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EDU BLOG

The Emergence of Beauty from Breaking Rules

Thu Feb 27, 2020

One glance at Coulter Fussell’s exhibition ​The Raw Materials of Escape ​is all it takes to become engulfed by the artist’s seamlessly effortless entanglement between craftsmanship and painterly technique. Her background as a painter, the daughter of a quiltmaker, and her fascination with 20th century art all contribute to the creative product of her limitless art. Coulter Fussell is a textile artist that aligns with traditional quilting craftsmanship while also incorporating the contemporary techniques of a painting. Fussell’s unconventional practice stirs the conversational debate around whether her work is considered to be more like quilts or paintings.

When I first viewed this exhibition, I had trouble classifying the work as a specific type of artform, and after interviewing Coulter Fussell I discovered that was, in fact, exactly what she intended. Coulter explains herself saying, “not only do I just not want the viewers to categorize my work in a certain way but I don’t want them to categorize quilts in a certain way… I would call myself an artist but I would also categorize myself as a craftsman”. Her lighthearted perspective towards art has enabled her to freely draw from more than one category of creation unconfined by artist rules written by others. Through her work she redefines what an artist is while also reframing the perception of craft. Growing up, she always considered her mother an artist and was inspired by the local folk art surrounding her. However, her inspiration from 20th century artists have shaped her identity as an artist and is most visually prevalent in her work.

The structural design of Fussell’s art plays off work inspired by Robert Rauschenberg, and her contemporary technique mimics the brushstrokes of Alma Thomas’s paintings. Rauschenberg’s 1955 piece, Bed, is a mixed media piece that incorporates the use of a quilt. In other works such as Minutiae, 1954, Rauschenberg combined fabric with oil paint, wood, metal, plastic, and wire, pushing the artistic boundaries of categorization. The work of both Rauschenberg and Fussell share the characteristic of being a nonfunctional art made of functional materials.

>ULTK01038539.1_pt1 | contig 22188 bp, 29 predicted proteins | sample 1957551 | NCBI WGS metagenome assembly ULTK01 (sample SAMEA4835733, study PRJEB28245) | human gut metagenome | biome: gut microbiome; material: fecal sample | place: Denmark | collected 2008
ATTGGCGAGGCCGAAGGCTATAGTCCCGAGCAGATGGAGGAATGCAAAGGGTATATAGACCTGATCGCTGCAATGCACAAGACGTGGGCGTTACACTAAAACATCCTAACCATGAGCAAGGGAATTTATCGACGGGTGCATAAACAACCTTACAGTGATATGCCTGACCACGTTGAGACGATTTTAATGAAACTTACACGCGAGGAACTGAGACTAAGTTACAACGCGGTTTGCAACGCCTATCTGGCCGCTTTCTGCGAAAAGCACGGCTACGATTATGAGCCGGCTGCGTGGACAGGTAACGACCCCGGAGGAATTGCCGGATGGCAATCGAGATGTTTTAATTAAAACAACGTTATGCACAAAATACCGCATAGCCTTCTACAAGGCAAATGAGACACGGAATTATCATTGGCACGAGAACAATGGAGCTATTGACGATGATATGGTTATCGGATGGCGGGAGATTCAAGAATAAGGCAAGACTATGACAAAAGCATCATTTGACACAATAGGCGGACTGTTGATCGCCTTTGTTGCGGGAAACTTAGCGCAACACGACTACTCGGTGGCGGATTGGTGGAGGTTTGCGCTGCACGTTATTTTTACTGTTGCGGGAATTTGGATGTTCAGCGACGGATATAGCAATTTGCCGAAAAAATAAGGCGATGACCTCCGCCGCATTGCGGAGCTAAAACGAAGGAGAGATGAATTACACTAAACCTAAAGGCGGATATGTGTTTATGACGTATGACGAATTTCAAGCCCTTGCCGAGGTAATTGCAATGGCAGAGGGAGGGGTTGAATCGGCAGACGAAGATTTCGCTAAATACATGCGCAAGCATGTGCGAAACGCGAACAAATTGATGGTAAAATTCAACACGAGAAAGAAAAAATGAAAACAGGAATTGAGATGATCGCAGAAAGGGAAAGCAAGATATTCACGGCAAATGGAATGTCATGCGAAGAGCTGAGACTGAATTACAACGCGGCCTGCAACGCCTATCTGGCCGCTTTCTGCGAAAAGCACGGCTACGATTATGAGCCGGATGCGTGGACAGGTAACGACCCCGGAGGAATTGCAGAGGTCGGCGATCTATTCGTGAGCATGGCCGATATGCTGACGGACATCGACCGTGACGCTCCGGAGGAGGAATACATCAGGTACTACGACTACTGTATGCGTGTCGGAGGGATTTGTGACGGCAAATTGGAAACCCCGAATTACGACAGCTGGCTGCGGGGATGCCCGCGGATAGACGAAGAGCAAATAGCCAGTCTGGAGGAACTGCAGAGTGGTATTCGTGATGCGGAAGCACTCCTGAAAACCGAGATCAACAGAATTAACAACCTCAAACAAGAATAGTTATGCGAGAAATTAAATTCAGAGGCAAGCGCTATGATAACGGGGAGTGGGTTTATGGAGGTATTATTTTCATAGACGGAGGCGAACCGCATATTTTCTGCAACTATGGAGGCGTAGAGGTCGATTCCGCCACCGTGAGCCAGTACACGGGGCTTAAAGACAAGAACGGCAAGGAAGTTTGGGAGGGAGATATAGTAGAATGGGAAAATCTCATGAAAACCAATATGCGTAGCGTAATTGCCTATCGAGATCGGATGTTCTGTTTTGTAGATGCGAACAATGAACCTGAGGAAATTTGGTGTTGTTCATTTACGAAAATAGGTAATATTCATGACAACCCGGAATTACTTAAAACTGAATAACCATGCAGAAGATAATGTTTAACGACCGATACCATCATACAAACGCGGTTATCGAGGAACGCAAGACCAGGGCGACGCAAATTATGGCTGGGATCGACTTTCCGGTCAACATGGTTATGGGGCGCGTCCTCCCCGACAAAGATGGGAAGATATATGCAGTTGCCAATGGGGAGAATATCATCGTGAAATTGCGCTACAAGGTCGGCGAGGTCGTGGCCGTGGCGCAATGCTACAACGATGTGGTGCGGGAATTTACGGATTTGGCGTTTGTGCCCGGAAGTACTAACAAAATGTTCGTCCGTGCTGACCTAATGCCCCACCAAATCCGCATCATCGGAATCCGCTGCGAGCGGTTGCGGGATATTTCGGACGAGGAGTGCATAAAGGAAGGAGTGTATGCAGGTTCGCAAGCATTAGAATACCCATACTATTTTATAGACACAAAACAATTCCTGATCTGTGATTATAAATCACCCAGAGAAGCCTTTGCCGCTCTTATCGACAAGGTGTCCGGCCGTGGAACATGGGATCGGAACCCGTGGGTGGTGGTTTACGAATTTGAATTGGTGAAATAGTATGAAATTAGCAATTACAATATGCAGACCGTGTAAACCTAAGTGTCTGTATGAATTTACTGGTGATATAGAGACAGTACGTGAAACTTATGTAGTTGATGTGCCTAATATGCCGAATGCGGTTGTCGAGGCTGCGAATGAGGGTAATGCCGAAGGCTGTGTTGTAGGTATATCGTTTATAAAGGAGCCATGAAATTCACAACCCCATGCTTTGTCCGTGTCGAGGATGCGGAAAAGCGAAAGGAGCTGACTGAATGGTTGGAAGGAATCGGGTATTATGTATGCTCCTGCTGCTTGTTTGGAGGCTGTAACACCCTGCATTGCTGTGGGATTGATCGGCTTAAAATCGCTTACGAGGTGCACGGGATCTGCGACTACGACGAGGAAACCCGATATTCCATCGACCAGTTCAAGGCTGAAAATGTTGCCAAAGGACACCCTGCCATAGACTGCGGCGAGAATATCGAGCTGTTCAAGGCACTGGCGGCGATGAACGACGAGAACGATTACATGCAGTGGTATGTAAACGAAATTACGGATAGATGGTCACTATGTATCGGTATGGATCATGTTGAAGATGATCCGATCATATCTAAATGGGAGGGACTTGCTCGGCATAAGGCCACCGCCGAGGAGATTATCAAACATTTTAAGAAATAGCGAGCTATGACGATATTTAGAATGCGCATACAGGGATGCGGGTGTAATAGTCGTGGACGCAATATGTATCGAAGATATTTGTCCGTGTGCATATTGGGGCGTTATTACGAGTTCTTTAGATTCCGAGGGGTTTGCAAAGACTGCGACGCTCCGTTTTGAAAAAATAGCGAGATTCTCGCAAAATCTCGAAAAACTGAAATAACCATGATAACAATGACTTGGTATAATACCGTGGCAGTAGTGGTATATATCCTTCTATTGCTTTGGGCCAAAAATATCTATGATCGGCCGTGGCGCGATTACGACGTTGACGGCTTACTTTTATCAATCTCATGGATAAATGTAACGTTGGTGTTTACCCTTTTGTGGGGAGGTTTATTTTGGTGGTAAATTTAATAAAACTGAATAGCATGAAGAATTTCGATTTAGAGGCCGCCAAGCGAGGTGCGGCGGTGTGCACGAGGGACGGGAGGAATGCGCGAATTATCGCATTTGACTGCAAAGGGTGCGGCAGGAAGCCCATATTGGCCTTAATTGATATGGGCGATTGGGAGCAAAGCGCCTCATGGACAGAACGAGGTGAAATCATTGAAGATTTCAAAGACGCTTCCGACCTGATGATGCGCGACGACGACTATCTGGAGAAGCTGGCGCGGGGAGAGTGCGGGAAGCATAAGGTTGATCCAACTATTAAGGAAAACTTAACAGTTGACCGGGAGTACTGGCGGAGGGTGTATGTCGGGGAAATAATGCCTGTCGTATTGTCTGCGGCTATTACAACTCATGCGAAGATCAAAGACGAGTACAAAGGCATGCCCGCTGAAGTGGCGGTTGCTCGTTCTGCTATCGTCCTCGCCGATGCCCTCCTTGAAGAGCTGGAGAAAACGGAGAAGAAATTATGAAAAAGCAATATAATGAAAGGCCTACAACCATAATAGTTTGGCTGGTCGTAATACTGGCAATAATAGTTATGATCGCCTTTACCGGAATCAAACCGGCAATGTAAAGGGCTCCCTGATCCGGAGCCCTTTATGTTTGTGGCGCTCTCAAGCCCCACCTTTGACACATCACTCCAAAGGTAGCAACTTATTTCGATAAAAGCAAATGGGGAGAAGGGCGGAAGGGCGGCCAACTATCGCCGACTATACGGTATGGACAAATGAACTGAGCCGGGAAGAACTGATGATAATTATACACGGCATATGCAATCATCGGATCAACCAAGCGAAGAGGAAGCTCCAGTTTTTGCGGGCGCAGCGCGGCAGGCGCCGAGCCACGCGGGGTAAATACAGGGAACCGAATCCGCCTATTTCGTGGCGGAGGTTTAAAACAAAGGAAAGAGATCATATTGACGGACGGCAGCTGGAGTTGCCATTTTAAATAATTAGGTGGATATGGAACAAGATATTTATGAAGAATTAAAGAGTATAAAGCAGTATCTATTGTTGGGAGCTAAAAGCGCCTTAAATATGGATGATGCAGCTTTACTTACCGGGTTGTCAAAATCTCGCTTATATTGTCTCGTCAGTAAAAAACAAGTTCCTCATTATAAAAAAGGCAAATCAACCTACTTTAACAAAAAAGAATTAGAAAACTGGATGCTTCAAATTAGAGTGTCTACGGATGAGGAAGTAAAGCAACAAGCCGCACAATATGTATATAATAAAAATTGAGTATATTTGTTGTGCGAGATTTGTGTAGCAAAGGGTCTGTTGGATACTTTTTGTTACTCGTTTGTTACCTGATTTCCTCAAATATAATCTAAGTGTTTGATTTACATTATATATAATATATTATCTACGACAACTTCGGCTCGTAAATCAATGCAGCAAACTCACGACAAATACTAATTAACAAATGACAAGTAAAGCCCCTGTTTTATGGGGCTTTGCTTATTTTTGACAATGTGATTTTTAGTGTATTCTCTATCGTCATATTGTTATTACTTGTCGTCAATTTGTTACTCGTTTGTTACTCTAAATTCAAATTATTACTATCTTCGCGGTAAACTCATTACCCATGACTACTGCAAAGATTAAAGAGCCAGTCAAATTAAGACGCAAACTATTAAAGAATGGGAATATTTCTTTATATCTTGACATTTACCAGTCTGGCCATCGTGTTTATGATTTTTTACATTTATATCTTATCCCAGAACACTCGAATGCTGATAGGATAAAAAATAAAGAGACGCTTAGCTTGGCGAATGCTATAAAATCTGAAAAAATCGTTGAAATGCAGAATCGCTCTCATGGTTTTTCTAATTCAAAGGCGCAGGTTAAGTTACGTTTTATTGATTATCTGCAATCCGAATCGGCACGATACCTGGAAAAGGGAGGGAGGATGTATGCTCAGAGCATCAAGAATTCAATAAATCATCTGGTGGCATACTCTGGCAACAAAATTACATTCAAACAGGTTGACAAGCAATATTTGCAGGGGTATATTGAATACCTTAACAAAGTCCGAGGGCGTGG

Alma Thomas, Untitled (Music Series), 1978. Acrylic on canvas, Smithsonian American Art Museum, Gift of the artist, 1978.40.5

Coulter Fussell, Red and White, 2019. Mixed media. Installation view, photo: Rick Rhodes.

       

 

 

 

 

 

 

 

 

 

 

Alma Thomas’s paintings and Fussell’s work both utilize the vibrancy of colors and abstract geometric shapes while paying close attention to light. Analyzing Thomas and Fussell’s work side by side reveals the visual similarities shared between their work. Fussell uses a painterly technique when approaching her work, as she explained her process saying, “the very first thing I do that is more painterly than a quilt maker is I think in terms of how to get from a dark area to a light area… visualizing a light source shining into a dark room.” She acts upon her instinct as a painter to find a balance between light and dark. Despite working with fabric, her work directly references Thomas’s paintings. “The way I make each stitch is like an Alma Thomas brush stroke,” Fussell states, “and the stitching on the back of my completed quilt is like an Alma Thomas painting.” Fussell ignores the limitations of rules by integrating the traditional practice of quiltmaking with her painterly vision.

 

Alma Thomas, Celestial Fantasy, 1973. Acrylic on canvas, Smithsonian American Art Museum, Bequest of the artist, 1980.36.11

Coulter Fussell, Our Rooms, 2019. Mixed media. Installation view, photo: Rick Rhodes.

 

 

 

 

 

 

 

 

 

 

 

“I didn’t write the rules, so why should I abide by them,” Fussell asserts, using her creative intuition to break artistic barriers. While there may be no clear answer on how to categorize Coulter Fussell’s work, I encourage all to view the equitness of Raw Materials of Escape​, with an open mind. Letting go of our need to categorize can open another door for creative understanding.

-by Shields Norvell, Halsey Institute intern

 


Free For All
GALLERY HOURS (during exhibitions)
Monday – Saturday, 11am – 4pm
Open until 7pm on Thursdays
843.953.4422


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